There’s a classic commercial where a kid goes to various friends to find out how many licks it takes to get to the centre of a Tootsie Pop. Each confesses that they’ve never made it to the centre without biting it first. He finally finds Mr. Owl and asks him. The wise bird gives it three licks and then bites it because he can’t wait to get the centre…which is bubble gum.They couldn’t wait to get there because the centre was glorious. (For those of you near my age and watched any amount of TV, go to youtube and you’ll remember this vintage commercial!) Anyway…
I think if you asked a lot of people, Christians included, what was at the centre of their belief system, you’d get a lot of different answers. What needs to be at the centre is so glorious. Who needs to be at the centre is so glorious.
If you listened to a lot of sermons, you would get a lot of different answers, directly or indirectly.
If you go to a church web-page, they may tell you that something very precious is at the centre of their church. You may hang with them for a while and find that something other than what they thought was at the centre, is genuinely not at the centre.
The gospel needs to be at the centre of church world. The gospel needs to be at the centre of our lives. The gospel is at the centre of the Bible. You will find lots of gospel-centred books and Bible studies and Sunday School curriculum. C.J. Mahaney wrote a little book a number of years ago called ‘The Gospel Centered Life.’ (I spell it the American way because that’s the way it’s spelled in the title.)
Listen to how one church web page describes gospel centred: ‘In the most basic of terms, we would define gospel centrality this way: Jesus is the hero of God’s story. God is doing a work of glorifying himself by making a world of worshippers. In so doing, he has set Jesus squarely at the center of that work. Through Jesus’ death and resurrection God has bestowed on all those who believe in him the eternal benefits of a relationship with himself. We understand that all of this is from Jesus’ work alone. That is why he is our hero. So we talk about him, celebrate who he is and what he has done, seek to treasure him more and more, and offer our lives to him in obedience. Functionally, you could ask the question about any situation, “What does the gospel say about that?” In other words, does the work of Jesus’ death and resurrection, or the heart behind that work, affect how we approach a situation or function within that situation? We like to use the saying, “We must preach the gospel to ourselves daily.” This means that we must always be reminded that Jesus is the hero of God’s story and that his heroic act has real implications for my life today.’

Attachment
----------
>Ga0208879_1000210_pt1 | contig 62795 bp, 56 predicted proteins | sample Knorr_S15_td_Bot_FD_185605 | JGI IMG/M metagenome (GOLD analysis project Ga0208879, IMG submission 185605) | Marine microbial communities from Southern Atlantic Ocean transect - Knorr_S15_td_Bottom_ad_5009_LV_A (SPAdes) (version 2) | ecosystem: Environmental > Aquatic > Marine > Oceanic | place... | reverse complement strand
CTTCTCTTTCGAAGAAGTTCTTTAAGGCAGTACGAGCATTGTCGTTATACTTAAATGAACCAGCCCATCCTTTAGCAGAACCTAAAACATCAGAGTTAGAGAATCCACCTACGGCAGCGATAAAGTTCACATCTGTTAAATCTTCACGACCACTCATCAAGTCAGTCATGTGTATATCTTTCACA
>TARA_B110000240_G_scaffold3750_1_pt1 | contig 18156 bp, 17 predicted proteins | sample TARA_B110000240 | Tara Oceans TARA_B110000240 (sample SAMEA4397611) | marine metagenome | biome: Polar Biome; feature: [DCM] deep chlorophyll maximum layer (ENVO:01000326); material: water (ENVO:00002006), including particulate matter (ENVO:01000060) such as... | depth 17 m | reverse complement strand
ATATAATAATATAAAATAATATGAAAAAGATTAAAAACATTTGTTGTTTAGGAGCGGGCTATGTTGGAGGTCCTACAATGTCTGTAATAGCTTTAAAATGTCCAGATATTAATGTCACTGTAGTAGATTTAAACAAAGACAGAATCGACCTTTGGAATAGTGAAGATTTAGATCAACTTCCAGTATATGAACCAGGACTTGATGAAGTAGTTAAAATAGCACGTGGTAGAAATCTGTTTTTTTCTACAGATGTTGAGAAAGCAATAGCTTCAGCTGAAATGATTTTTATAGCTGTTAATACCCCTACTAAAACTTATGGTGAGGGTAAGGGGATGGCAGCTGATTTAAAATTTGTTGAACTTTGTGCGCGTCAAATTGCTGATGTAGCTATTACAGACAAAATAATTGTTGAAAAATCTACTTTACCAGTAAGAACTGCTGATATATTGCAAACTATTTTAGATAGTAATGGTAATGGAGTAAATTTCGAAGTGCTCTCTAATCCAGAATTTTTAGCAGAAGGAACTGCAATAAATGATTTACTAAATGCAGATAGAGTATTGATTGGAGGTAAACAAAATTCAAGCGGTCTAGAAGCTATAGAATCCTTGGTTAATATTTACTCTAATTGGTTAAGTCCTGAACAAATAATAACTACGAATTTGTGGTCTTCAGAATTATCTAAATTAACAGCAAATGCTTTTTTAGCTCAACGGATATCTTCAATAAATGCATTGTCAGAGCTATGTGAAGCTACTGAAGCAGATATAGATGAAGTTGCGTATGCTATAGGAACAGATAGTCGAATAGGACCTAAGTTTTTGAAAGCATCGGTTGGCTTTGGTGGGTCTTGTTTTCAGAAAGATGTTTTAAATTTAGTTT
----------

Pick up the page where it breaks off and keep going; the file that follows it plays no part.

So when it comes to preaching, we are to preach Jesus Christ and Him crucified. (1 Corinthians 2:2). When Jesus was tromping down the road to Emmaus with a pair at the end of Luke it says  And beginning with Moses and all the Prophets, he interpreted to them in all the Scriptures the things concerning himself. (Luke 24:27 ESV) So He talked about the Old Testament in light of Himself.
So when I’m preaching a passage, I always have to get to Jesus…to the cross…to the gospel. There have been a lot of sermons that I have preached that never got there. I say this to my shame. But as I have spent time with gospel-centred preachers and gospel-centred writers and seen the Word of God and preaching in light of Luke 24:27, I am the better for it, and so are my sermons.
A lot of things are picked up not from what is said but from what is not said. If we hear from the pulpit, ‘don’t do this’ or ‘do that’ but it’s divorced from the gospel, you are hearing the same thing that you may hear in a half time pep talk or what you hear from self-help gurus and what you may even find in some pulpits on Sunday morning.
Too many sermons tell us to do something or to avoid doing something but disconnect it from the gospel. ‘Don’t do this’ or ‘do that’…but there is a disconnect with the cross. Everything that we do, as believers, is connected to the gospel. The gospel empowers us to do something or to not do something.
We can lift up Old Testament saints and New Testament saints and historical saints and contemporary saints and focus on their behaviour but never get to where the power comes from. You should be more like David or Daniel or Paul or Joseph or Esther or Spurgeon or Moody or Luther but if there’s a disconnect with the gospel that is nothing but pull-yourself-up-by-your-own-bootstraps religion.
The gospel is much more than turning from sin and turning to Christ on your day of salvation. The gospel is so much more. The gospel empowers us to live differently.
Please take the time to watch a couple of short video clips to clarify what I’m trying to say: